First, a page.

When drop-ins arrive at your gym, coaches recommend a friendly, inquisitive approach for best results.
Ask questions. Lots of questions. When it comes to coaching strangers, that’s the advice from affiliate owners in some of the country’s most visited spots.
Inquire about such things as medical conditions, how long the athlete has been doing CrossFit, his or her home gym, among other things, advised Charlotte Psaila, owner of CrossFit Kapaa on the Hawaiian island of Kauai. In the winter and summer months, the 800-square-foot affiliate sees at least two drop-ins a day, she said.
“Pretend like they are newbies ’cause to us they are newbies,” Psaila explained. “We’ve never seen them do anything.”
Zach Forrest echoed those sentiments. If the workout that day involves snatching, then the drop-in athlete will perform the same warm-up as everyone else, said the owner of CrossFit Max Effort in Las Vegas, Nevada. There, coaches interact with 10 to 20 drop-ins on weekdays, he said.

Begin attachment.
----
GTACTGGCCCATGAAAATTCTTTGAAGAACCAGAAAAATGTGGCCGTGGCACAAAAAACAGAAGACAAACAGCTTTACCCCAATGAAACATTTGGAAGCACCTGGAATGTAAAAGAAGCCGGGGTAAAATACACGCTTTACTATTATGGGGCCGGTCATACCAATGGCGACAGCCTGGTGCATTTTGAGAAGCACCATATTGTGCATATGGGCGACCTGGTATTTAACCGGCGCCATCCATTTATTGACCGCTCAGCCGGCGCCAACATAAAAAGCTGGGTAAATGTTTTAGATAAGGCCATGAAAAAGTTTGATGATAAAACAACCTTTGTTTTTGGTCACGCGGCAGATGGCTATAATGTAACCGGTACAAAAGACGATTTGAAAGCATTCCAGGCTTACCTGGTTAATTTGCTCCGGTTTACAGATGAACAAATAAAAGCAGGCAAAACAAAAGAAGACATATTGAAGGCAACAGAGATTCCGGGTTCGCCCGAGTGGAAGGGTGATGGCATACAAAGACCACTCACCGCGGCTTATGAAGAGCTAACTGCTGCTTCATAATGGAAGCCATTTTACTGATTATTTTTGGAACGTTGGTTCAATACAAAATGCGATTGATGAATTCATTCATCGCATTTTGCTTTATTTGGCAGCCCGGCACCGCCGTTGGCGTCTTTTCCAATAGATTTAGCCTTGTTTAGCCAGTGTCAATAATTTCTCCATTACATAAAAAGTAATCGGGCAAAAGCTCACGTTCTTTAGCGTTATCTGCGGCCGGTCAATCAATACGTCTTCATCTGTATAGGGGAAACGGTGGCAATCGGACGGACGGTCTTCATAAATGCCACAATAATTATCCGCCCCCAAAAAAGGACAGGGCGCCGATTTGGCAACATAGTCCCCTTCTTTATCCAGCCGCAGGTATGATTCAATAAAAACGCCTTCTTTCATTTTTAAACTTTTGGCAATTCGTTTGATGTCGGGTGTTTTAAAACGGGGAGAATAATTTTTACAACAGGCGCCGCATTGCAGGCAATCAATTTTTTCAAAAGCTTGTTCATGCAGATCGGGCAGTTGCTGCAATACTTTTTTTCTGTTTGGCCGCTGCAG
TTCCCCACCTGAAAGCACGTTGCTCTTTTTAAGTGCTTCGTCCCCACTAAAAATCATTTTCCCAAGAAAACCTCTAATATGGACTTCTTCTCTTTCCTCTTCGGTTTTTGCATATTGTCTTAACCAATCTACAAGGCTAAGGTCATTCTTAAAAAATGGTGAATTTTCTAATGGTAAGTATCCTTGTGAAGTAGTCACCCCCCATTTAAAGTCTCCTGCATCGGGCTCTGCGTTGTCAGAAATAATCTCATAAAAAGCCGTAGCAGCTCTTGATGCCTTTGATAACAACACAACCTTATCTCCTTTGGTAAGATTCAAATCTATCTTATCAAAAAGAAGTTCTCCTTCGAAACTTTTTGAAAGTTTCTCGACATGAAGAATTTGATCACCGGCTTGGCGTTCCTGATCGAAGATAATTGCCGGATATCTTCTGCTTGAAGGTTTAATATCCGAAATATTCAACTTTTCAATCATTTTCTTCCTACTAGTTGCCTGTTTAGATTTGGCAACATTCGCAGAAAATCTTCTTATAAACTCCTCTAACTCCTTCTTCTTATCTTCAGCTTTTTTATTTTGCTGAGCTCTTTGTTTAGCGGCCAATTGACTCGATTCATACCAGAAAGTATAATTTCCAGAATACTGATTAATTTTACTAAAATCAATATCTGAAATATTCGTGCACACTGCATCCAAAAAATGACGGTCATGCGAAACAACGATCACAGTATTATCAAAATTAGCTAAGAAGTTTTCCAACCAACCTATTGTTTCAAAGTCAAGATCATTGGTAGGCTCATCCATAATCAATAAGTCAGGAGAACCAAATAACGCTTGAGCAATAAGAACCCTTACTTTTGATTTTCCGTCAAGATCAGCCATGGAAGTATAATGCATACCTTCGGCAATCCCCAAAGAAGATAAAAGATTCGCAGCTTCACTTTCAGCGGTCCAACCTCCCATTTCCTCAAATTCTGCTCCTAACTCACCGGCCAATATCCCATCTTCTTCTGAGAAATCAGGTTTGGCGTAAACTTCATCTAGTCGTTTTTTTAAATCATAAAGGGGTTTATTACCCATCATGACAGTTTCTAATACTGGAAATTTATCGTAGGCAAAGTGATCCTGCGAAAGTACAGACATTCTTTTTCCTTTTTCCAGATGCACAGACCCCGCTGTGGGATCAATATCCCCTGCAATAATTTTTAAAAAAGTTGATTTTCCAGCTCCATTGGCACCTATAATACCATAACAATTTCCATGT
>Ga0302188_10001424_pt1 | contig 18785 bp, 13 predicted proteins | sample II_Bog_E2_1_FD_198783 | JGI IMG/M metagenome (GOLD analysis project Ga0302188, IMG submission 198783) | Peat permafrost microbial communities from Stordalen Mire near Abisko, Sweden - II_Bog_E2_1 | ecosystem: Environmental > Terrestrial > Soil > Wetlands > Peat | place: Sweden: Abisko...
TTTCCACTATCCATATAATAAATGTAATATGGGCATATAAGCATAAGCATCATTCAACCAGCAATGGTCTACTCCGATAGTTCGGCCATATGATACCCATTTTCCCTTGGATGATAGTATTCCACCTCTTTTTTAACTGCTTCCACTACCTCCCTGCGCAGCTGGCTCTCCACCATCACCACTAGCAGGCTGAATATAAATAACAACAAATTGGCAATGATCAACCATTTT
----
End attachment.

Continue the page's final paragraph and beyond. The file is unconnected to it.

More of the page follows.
“We’ll still review basic pull mechanics from the ground, basic squat positioning and receiving position. We’re still going to treat them as though they’re learning for the first time just to ensure they’re on the same page as us.”
But before coaches even arrive at the point of teaching movement and providing cues, first things first: Be welcoming.
“The most important thing ... when it comes to their receptiveness to coaching is to be as friendly as possible,” Forrest said.